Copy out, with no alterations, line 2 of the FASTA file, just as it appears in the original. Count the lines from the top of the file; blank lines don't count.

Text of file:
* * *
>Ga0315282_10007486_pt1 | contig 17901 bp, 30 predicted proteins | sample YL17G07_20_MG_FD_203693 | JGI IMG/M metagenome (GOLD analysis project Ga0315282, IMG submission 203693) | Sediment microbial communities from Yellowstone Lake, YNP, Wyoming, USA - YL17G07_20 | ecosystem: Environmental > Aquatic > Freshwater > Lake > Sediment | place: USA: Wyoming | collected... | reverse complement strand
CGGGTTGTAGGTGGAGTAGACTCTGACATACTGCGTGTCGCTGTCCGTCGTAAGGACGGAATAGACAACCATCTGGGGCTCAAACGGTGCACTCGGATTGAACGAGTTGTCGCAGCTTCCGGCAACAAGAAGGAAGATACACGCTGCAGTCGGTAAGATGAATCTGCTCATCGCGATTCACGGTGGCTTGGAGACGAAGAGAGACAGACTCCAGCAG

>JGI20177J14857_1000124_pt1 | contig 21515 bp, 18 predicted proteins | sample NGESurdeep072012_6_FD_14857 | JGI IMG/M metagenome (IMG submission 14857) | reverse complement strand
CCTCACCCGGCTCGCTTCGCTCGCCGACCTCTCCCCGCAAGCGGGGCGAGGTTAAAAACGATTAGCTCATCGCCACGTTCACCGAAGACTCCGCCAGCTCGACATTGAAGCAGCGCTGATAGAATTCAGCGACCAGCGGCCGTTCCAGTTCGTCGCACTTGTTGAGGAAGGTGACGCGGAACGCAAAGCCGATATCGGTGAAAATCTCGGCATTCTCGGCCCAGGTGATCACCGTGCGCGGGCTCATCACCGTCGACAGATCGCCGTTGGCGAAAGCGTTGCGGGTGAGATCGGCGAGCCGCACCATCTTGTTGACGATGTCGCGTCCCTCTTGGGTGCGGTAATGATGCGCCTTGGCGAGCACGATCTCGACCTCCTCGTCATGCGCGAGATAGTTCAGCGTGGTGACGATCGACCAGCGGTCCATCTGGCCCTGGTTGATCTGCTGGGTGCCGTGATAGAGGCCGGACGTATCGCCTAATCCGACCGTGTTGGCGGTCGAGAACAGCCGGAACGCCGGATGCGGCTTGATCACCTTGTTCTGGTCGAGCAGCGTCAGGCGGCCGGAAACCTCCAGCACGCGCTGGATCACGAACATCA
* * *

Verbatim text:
CGGGTTGTAGGTGGAGTAGACTCTGACATACTGCGTGTCGCTGTCCGTCGTAAGGACGGAATAGACAACCATCTGGGGCTCAAACGGTGCACTCGGATTGAACGAGTTGTCGCAGCTTCCGGCAACAAGAAGGAAGATACACGCTGCAGTCGGTAAGATGAATCTGCTCATCGCGATTCACGGTGGCTTGGAGACGAAGAGAGACAGACTCCAGCAG